OKLAHOMA CITY -- Kevin Durant stood on the court at Chesapeake Energy Arena and let the noise wash over him, noise like you don't hear anywhere else in pro sports, unique because of the volume but also because of the tone. It is less of a full-throated bellow than a high-pitched shriek, the sound of families with children who are hopped up on candy way past their bedtimes, at the state's most delightful circus. Durant built this big top, with his youth and his bounce, his long arms and feathery jumpers. Fans around town wear T-shirts with his name in place of the Thunder logo. That's about right. He and the franchise are interchangeable. They came to Oklahoma City together and they will likely win championships together. The only question is when.
In San Antonio, the Thunder looked years away, and then they returned to the familiar clamor, and suddenly they appear only a few weeks off. So it goes with young powers, growing in fits and starts, until they emerge fully formed. The Thunder won again Saturday night, 109-103, and the Spurs' 20-game winning streak seems like it was so long ago. The Spurs can line up all their Larry O'Brien trophies and individual awards, but none of that rusted hardware can obscure the truth about this series: Oklahoma City has the best player on the floor and it's not close.
Durant is treating the postseason like an extension of his barnstorming tour last summer, when he lit up playgrounds from Harlem to L.A. In the first round of the playoffs, he beat the Mavericks with a game-winner. In the second round, he beat the Lakers with two. And in Game 4 of the Western Conference Finals on Saturday night, when the Spurs cut the deficit to four points in the fourth quarter, Durant embarked on an unforgettable onslaught that cements his status among the NBA's elite closers.
He scored 16 consecutive points, with a torrent of fadeaways and turnaround jumpers, plus a floater in the lane and an ally-oop from the baseline. He burned through two San Antonio defenders, first Kawhi Leonard and then Stephen Jackson, and when he was done the de facto NBA Finals were tied 2-2. "I just try to take it on, try not to be nervous," Durant said. "Sometimes it's nerve-racking playing those games like that. But I just try to calm down and go with my instincts."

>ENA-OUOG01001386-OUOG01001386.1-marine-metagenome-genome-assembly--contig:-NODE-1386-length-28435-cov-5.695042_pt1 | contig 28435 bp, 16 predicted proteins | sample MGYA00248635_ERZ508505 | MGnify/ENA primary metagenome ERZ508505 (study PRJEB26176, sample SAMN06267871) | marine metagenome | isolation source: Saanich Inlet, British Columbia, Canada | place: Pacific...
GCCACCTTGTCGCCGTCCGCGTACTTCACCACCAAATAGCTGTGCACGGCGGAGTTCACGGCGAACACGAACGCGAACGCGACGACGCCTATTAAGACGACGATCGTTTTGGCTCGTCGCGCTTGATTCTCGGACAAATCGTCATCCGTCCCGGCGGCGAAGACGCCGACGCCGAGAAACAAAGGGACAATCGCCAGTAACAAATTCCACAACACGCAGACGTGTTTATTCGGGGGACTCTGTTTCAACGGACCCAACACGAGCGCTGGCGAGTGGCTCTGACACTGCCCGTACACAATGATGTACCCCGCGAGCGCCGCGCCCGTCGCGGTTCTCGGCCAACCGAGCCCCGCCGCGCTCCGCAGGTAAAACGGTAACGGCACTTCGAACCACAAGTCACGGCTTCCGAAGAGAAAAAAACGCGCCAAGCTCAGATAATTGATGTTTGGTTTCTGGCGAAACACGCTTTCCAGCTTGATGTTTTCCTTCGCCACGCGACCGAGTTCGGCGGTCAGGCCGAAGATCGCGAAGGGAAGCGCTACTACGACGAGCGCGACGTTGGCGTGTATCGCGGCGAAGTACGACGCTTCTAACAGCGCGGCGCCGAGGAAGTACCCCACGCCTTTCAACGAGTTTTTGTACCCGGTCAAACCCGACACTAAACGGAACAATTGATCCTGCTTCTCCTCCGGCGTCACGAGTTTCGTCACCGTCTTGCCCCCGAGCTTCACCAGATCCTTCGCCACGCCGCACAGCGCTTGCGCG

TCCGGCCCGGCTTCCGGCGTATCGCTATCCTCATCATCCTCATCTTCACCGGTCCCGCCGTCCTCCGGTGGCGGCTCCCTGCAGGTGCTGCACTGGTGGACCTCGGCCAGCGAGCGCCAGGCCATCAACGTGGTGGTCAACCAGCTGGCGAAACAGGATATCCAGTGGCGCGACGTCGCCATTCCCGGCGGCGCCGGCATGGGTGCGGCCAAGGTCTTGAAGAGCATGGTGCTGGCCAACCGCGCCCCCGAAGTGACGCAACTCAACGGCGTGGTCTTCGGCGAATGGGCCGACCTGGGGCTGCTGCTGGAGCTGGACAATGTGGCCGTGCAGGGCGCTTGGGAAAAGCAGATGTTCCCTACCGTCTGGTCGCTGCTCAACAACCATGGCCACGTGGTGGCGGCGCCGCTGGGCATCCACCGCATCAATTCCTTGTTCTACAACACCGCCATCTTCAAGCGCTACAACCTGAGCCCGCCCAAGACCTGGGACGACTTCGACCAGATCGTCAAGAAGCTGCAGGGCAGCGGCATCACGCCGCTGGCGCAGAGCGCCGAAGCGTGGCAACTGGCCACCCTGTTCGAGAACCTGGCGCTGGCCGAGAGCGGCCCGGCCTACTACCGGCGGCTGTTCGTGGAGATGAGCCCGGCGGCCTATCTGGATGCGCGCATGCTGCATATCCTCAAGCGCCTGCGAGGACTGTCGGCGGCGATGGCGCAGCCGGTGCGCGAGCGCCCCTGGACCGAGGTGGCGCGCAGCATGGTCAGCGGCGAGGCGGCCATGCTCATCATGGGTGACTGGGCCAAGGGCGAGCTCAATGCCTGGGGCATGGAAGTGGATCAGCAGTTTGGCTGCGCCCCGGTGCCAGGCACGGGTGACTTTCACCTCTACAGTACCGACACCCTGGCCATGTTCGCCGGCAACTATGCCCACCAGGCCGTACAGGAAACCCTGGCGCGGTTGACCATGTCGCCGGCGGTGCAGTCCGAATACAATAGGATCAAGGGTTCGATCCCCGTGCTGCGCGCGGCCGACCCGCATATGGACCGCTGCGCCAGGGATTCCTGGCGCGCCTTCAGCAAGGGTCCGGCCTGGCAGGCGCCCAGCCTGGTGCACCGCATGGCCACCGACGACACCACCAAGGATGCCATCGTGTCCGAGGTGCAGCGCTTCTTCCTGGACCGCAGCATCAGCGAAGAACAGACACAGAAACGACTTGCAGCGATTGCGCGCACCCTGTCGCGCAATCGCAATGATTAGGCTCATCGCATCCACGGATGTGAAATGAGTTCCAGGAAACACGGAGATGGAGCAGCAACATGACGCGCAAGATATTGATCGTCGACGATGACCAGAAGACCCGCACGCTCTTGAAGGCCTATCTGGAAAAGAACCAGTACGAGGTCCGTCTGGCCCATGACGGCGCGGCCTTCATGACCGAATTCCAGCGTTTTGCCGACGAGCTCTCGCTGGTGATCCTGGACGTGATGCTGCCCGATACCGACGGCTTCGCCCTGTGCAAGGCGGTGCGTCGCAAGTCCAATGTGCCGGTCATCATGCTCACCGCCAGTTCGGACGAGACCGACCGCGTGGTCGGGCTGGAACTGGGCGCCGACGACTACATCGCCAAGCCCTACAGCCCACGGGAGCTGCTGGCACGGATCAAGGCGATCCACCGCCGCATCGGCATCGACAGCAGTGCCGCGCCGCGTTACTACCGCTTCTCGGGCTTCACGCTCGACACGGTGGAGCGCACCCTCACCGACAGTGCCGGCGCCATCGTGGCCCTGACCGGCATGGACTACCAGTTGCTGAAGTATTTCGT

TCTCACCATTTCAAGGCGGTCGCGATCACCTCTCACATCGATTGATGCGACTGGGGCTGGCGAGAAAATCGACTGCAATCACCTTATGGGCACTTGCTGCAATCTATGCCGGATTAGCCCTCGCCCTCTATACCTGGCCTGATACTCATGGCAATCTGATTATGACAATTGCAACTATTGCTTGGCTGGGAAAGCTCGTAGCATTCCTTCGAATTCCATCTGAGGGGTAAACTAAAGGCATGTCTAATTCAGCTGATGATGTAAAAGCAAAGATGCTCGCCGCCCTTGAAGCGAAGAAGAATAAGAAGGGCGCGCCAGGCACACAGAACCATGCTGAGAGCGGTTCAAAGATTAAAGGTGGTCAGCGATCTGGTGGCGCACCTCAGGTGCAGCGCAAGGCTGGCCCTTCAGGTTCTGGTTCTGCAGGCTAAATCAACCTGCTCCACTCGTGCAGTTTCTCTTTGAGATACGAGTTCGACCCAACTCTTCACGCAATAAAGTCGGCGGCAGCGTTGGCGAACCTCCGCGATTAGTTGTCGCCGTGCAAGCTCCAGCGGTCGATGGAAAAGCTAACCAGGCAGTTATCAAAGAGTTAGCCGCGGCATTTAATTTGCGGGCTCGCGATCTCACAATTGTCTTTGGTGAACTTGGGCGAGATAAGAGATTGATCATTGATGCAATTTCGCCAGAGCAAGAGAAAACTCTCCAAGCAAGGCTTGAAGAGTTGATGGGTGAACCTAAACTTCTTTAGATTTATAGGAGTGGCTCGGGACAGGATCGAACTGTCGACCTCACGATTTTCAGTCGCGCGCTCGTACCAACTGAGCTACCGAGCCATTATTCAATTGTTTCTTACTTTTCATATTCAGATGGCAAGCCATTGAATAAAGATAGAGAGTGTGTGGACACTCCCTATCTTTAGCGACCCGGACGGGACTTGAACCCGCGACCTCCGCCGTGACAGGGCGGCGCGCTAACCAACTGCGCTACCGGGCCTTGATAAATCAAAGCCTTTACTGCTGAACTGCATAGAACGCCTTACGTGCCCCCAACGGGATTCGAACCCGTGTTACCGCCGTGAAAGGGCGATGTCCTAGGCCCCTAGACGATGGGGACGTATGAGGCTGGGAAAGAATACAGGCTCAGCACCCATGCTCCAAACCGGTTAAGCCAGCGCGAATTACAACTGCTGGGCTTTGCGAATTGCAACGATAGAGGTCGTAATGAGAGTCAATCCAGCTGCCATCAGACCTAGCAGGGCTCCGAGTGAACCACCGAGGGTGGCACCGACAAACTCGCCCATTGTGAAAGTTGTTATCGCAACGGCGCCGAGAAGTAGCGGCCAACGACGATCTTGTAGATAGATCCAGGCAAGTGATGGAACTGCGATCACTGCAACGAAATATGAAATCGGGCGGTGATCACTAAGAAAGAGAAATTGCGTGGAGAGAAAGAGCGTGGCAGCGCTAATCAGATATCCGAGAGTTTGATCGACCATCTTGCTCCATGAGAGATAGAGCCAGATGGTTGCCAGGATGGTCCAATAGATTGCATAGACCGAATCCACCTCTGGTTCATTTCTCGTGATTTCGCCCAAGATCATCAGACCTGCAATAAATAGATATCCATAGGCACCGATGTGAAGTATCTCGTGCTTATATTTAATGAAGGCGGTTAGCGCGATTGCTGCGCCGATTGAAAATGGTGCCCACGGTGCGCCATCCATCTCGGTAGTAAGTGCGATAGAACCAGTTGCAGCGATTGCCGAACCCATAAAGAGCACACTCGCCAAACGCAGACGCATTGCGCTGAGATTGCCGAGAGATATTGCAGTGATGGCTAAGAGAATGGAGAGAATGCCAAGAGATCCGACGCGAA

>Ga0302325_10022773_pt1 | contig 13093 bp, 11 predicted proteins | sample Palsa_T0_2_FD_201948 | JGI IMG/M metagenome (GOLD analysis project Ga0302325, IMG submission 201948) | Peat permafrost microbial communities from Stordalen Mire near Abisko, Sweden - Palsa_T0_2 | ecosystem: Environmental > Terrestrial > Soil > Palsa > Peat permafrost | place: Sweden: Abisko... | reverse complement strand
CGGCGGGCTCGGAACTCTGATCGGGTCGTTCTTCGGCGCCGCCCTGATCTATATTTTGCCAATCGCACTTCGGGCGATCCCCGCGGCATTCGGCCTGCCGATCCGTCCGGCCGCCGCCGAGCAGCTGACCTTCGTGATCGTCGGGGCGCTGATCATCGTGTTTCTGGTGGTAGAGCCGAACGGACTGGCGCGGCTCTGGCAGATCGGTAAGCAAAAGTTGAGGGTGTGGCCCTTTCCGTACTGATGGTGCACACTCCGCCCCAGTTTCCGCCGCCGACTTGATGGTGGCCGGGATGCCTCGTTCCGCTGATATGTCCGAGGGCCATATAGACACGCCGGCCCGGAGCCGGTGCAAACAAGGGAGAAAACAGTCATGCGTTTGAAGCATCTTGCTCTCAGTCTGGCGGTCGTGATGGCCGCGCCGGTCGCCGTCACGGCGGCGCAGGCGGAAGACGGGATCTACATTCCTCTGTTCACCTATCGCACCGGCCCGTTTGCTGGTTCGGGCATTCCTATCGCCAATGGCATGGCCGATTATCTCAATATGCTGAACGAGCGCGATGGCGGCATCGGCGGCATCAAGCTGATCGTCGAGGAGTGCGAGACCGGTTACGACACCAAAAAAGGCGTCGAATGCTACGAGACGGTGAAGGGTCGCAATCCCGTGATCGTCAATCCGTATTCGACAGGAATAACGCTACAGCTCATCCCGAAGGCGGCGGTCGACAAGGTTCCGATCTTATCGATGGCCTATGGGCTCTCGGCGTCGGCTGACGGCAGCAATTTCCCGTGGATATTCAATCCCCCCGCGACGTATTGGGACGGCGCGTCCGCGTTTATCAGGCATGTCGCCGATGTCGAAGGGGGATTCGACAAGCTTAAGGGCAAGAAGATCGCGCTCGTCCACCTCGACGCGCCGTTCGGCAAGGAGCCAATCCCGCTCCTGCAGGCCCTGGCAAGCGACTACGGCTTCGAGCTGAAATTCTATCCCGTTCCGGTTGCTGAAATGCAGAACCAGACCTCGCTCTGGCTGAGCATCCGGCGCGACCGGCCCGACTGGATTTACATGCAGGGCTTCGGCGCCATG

Durant had been searching for a groove in this series, and when he consulted the tape, he saw that he was moving too fast, coming off screens before they were set. "Slow down," he told himself. He scored just eight points in the first half Saturday, but the best closers tend to do that, as if pacing themselves for the final lap. "I wouldn't say I carried us," Durant said, which might have been his only mistake of the night. When Spurs head coach Gregg Popovich was asked if it seemed like Durant took over the game, he replied: "It didn't seem like that. That was a fact. I was there. I saw it."
As Durant gazed at the box score, he glanced over his 36 points, and his eyes settled on the Thunder's 27 assists. That's 50 assists in the past two games for a team that ranked last in assists this season, a sign of growth if there ever was one. The Thunder have swiped much from San Antonio over the years, including general manager Sam Presti, as well as several other club officials. If they can also adopt the Spurs selfless style, they will be virtually unstoppable. "We've got to go to our first option and that's Kevin," said point guard Russell Westbrook. "He's been doing a great job all season of closing games for us. When things get tight, he always finds a way."
Oklahoma City won Game 3 with only 10 points from Westbrook and Game 4 with only seven, another discomforting notion for the Spurs. At some point, Westbrook and Durant are bound to erupt in unison, though it's no longer a requirement for the Thunder. Their front line, exposed in San Antonio, dominated in Bricktown. Serge Ibaka led the Thunder for three-and-a-half quarters, making all 11 field goals, scoring 26 points, and flying past Tim Duncan as if he were his grandfather.
It is easy to make social-security jokes about San Antonio, and if this season is any indication, it is also stupid. The last time the Spurs dropped two in a row, they reeled off 20 straight wins. They are headed home for Game 5, where their offense hums, and Oklahoma City scuffles. The din is different at AT&T Center. The Thunder is unable to turn noise into fuel.
The Spurs will trust in their experience, their system and their winning pedigree, which counts for a lot. The Thunder will trust in the best player on the court, which often counts for more.